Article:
Exercise’s Benefits for Seniors & Other News of Note
Posted on Friday, October 1st, 2010
Lifelong Exercising Yields Sensational Results (ScienceDaily)
Senior active skiers have twice the oxygen-uptake capacity of seniors who do not exercise. This is shown in new research at Mid Sweden University.
“The findings show that humans have a great potential to maintain a high level of physical work capacity and thereby better quality of life even at advanced ages,” says Per Tesch, professor of sports science.
* * *
They show that the maximum capacity for oxygen uptake is twice as great among active senior men compared with men who do not exercise. The results for the active seniors are comparable to values for men who are 40-50 years younger but do not exercise to improve their stamina. Analyses of muscle samples at the molecular and cell level reveal a profile similar to what is found in younger men…More…
Stop Making Unproven Health Claims, FDA Tells Mouthwash Makers (Medical News Today)
Three mouthwash makers – Johnson & Johnson, CVS Corporation and Walgreen Company – that say their products promote healthy gums and remove plaque above the gum have been told to stop making these claims by the FDA (Food and Drug Administration). In a warning letter, the FDA accuses them of making claims about their products without proof; the claims being that they are effective in preventing gum disease…More…
A new approach to anchor teeth back in the jaw using stem cells has been developed and successfully tested in the laboratory for the first time by researchers at the University of Illinois at Chicago.
* * *
Researchers in UIC’s Brodie Laboratory for Craniofacial Genetics used stem cells obtained from the periodontal ligament of molars extracted from mice, expanded them in an incubator, and then seeded them on barren rat molars. The stem cell-treated molars were reinserted into the tooth sockets of rats.
After two and four months, the stem cells aligned and formed new fibrous attachments between the tooth and bone, firmly attaching the replanted tooth into the animal’s mouth, said Smit Dangaria, a bioengineering doctoral candidate who conducted the research. Tissue sections showed that the replanted tooth was surrounded by newly formed, functional periodontal ligament fibers and new cementum, the essential ingredients of a healthy tooth attachment… More…
Taste Genes Predict Tooth Decay (ScienceDaily)
Dental caries is a highly prevalent disease that is disproportionately distributed in the population. Caries occurrence and progression is known to be influenced by a complex interplay of both environmental and genetic factors, with numerous contributing factors having been identified including bacterial flora, dietary habits, fluoride exposure, oral hygiene, salivary flow, salivary composition, and tooth structure. Previous reports have characterized the influence of the genetic variation on taste preferences and dietary habits.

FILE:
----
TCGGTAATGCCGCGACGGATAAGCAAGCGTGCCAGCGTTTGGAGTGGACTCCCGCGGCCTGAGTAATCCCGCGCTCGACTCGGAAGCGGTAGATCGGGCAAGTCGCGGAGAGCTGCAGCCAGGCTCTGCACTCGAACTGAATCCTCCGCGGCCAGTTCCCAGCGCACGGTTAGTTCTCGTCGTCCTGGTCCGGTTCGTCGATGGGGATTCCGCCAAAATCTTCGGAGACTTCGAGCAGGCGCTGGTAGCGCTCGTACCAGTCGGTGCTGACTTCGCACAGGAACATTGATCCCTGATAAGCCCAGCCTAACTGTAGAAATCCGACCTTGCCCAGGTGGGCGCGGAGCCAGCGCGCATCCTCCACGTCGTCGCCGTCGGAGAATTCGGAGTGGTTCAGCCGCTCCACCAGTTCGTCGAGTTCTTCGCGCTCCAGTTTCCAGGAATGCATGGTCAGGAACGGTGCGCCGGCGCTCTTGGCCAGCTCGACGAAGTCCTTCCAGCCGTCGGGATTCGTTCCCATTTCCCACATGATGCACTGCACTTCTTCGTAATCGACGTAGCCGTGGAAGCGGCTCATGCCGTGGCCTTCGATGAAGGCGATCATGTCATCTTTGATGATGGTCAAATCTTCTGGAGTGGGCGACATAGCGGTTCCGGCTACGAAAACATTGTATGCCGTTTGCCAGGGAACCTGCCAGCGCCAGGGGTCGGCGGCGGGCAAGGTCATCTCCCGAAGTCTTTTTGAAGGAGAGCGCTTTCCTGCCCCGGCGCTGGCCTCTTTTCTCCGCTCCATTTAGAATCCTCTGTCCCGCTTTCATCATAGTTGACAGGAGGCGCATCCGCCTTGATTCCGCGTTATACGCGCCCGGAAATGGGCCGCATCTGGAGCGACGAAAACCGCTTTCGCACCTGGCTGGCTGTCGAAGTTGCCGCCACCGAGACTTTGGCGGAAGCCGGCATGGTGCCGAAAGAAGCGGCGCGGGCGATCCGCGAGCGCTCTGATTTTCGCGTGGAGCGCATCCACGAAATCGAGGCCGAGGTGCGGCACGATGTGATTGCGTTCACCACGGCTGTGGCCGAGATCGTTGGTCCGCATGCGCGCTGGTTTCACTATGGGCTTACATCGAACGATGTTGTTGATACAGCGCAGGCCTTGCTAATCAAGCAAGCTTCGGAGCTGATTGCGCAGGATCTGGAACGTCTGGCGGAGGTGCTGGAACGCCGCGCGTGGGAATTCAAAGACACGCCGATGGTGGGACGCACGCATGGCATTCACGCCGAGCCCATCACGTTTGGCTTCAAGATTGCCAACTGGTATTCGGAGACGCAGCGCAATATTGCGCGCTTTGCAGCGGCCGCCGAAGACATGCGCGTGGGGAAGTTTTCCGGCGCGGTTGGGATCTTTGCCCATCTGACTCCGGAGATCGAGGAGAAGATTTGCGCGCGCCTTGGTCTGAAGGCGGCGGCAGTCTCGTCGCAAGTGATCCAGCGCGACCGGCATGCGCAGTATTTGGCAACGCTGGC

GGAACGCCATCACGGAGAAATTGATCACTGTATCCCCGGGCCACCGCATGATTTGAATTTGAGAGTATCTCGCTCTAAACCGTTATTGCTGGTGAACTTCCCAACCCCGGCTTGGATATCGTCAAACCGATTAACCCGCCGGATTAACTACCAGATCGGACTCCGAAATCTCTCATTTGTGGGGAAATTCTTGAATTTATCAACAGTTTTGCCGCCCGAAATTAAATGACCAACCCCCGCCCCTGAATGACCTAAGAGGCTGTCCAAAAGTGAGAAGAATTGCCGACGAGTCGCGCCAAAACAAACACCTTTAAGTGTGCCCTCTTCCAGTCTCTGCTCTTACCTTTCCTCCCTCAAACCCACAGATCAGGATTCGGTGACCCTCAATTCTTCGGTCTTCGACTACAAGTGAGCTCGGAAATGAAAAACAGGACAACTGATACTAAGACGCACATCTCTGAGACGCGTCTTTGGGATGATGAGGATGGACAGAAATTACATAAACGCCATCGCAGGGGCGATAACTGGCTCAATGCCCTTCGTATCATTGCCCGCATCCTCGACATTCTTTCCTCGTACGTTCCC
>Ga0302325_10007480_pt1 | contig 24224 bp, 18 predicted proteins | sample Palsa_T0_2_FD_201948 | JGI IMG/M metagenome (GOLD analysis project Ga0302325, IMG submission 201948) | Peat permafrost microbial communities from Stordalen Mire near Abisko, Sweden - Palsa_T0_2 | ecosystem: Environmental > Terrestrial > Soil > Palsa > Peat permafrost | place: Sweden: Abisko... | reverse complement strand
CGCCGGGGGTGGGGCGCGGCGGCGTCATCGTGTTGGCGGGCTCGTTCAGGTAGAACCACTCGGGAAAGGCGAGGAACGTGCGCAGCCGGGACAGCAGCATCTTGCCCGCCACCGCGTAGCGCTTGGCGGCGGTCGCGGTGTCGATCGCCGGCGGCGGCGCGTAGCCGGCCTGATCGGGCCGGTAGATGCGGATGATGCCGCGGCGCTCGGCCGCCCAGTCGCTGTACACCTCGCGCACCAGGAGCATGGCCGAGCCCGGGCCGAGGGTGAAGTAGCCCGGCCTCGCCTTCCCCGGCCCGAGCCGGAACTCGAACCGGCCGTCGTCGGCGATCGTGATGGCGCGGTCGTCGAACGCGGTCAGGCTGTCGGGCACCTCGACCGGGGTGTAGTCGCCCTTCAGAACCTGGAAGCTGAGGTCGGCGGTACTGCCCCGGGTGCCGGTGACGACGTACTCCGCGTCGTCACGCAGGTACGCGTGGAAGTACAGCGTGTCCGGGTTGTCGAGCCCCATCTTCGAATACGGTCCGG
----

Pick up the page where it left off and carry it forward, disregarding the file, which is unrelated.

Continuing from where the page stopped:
In an article published in the Journal of Dental Research titled “Taste Genes Associated with Dental Caries” lead researcher Steven Wendell and researchers Melissa Brown, Margaret Cooper, Rebecca DeSensi, Mary Marazita, Xiaojing Wang and Robert Weyant, all from the University of Pittsburgh; and Richard Crout and Daniel McNeil from West Virginia University, hypothesized that genetic variation in taste pathway genes (TAS2R38, TAS1R2, GNAT3) may be associated with dental caries risk and/or protection…More…
The prevalence of periodontal disease in the United States may be significantly higher than originally estimated. Research published in the Journal of Dental Research from the Centers for Disease Control and Prevention (CDC) and the American Academy of Periodontology (AAP) suggests that the prevalence of periodontal disease may have been underestimated by as much as 50 percent. The implication is that more American adults may suffer from moderate to severe gum disease than previously thought…More…
Massage Benefits Are More Than Skin Deep (NY Times)
To their surprise, the researchers, sponsored by the National Center for Complementary and Alternative Medicine, a division of the National Institutes of Health, found that a single session of massage caused biological changes.
Volunteers who received Swedish massage experienced significant decreases in levels of the stress hormone cortisol in blood and saliva, and in arginine vasopressin, a hormone that can lead to increases in cortisol. They also had increases in the number of lymphocytes, white blood cells that are part of the immune system.
Volunteers who had the light massage experienced greater increases in oxytocin, a hormone associated with contentment, than the Swedish massage group, and bigger decreases in adrenal corticotropin hormone, which stimulates the adrenal glands to release cortisol…More…